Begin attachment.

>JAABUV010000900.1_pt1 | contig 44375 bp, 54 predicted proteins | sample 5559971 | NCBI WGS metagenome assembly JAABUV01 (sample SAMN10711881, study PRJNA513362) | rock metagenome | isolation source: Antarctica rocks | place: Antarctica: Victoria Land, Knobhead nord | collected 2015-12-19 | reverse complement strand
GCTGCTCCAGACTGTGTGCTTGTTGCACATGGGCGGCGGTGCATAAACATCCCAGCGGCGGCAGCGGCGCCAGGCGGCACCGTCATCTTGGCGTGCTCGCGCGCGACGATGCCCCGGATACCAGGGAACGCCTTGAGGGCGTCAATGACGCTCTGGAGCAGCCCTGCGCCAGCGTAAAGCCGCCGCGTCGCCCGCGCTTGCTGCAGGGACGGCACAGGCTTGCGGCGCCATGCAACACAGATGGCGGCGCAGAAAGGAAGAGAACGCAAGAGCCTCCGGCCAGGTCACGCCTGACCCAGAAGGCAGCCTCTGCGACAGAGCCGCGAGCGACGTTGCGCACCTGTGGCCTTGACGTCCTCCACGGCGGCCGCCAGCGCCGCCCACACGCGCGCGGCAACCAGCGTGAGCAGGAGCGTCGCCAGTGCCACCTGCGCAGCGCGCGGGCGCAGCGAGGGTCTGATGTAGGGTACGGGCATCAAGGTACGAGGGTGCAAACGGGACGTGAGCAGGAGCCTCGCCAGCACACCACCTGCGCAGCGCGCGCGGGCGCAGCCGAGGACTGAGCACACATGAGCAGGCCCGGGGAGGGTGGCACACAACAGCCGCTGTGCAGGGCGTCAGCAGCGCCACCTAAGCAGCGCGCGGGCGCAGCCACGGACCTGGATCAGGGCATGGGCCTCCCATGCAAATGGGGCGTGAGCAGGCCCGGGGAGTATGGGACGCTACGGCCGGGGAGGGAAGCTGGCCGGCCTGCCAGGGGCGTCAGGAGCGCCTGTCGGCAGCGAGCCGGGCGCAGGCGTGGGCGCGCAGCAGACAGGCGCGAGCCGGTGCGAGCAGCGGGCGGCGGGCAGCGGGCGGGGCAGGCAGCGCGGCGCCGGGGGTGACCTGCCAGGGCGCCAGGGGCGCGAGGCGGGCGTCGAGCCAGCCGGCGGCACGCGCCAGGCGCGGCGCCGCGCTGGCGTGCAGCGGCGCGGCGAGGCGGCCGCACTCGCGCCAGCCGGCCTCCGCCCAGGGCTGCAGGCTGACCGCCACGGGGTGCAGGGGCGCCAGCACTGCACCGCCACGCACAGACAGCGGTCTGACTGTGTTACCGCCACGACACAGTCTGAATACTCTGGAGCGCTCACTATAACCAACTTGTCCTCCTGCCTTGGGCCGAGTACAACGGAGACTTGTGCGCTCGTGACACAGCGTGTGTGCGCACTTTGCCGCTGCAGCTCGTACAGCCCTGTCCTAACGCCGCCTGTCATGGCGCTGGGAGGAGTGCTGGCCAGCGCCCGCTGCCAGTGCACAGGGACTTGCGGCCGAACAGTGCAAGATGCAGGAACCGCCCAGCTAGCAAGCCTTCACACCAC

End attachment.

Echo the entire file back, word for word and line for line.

>JAABUV010000900.1_pt1 | contig 44375 bp, 54 predicted proteins | sample 5559971 | NCBI WGS metagenome assembly JAABUV01 (sample SAMN10711881, study PRJNA513362) | rock metagenome | isolation source: Antarctica rocks | place: Antarctica: Victoria Land, Knobhead nord | collected 2015-12-19 | reverse complement strand
GCTGCTCCAGACTGTGTGCTTGTTGCACATGGGCGGCGGTGCATAAACATCCCAGCGGCGGCAGCGGCGCCAGGCGGCACCGTCATCTTGGCGTGCTCGCGCGCGACGATGCCCCGGATACCAGGGAACGCCTTGAGGGCGTCAATGACGCTCTGGAGCAGCCCTGCGCCAGCGTAAAGCCGCCGCGTCGCCCGCGCTTGCTGCAGGGACGGCACAGGCTTGCGGCGCCATGCAACACAGATGGCGGCGCAGAAAGGAAGAGAACGCAAGAGCCTCCGGCCAGGTCACGCCTGACCCAGAAGGCAGCCTCTGCGACAGAGCCGCGAGCGACGTTGCGCACCTGTGGCCTTGACGTCCTCCACGGCGGCCGCCAGCGCCGCCCACACGCGCGCGGCAACCAGCGTGAGCAGGAGCGTCGCCAGTGCCACCTGCGCAGCGCGCGGGCGCAGCGAGGGTCTGATGTAGGGTACGGGCATCAAGGTACGAGGGTGCAAACGGGACGTGAGCAGGAGCCTCGCCAGCACACCACCTGCGCAGCGCGCGCGGGCGCAGCCGAGGACTGAGCACACATGAGCAGGCCCGGGGAGGGTGGCACACAACAGCCGCTGTGCAGGGCGTCAGCAGCGCCACCTAAGCAGCGCGCGGGCGCAGCCACGGACCTGGATCAGGGCATGGGCCTCCCATGCAAATGGGGCGTGAGCAGGCCCGGGGAGTATGGGACGCTACGGCCGGGGAGGGAAGCTGGCCGGCCTGCCAGGGGCGTCAGGAGCGCCTGTCGGCAGCGAGCCGGGCGCAGGCGTGGGCGCGCAGCAGACAGGCGCGAGCCGGTGCGAGCAGCGGGCGGCGGGCAGCGGGCGGGGCAGGCAGCGCGGCGCCGGGGGTGACCTGCCAGGGCGCCAGGGGCGCGAGGCGGGCGTCGAGCCAGCCGGCGGCACGCGCCAGGCGCGGCGCCGCGCTGGCGTGCAGCGGCGCGGCGAGGCGGCCGCACTCGCGCCAGCCGGCCTCCGCCCAGGGCTGCAGGCTGACCGCCACGGGGTGCAGGGGCGCCAGCACTGCACCGCCACGCACAGACAGCGGTCTGACTGTGTTACCGCCACGACACAGTCTGAATACTCTGGAGCGCTCACTATAACCAACTTGTCCTCCTGCCTTGGGCCGAGTACAACGGAGACTTGTGCGCTCGTGACACAGCGTGTGTGCGCACTTTGCCGCTGCAGCTCGTACAGCCCTGTCCTAACGCCGCCTGTCATGGCGCTGGGAGGAGTGCTGGCCAGCGCCCGCTGCCAGTGCACAGGGACTTGCGGCCGAACAGTGCAAGATGCAGGAACCGCCCAGCTAGCAAGCCTTCACACCAC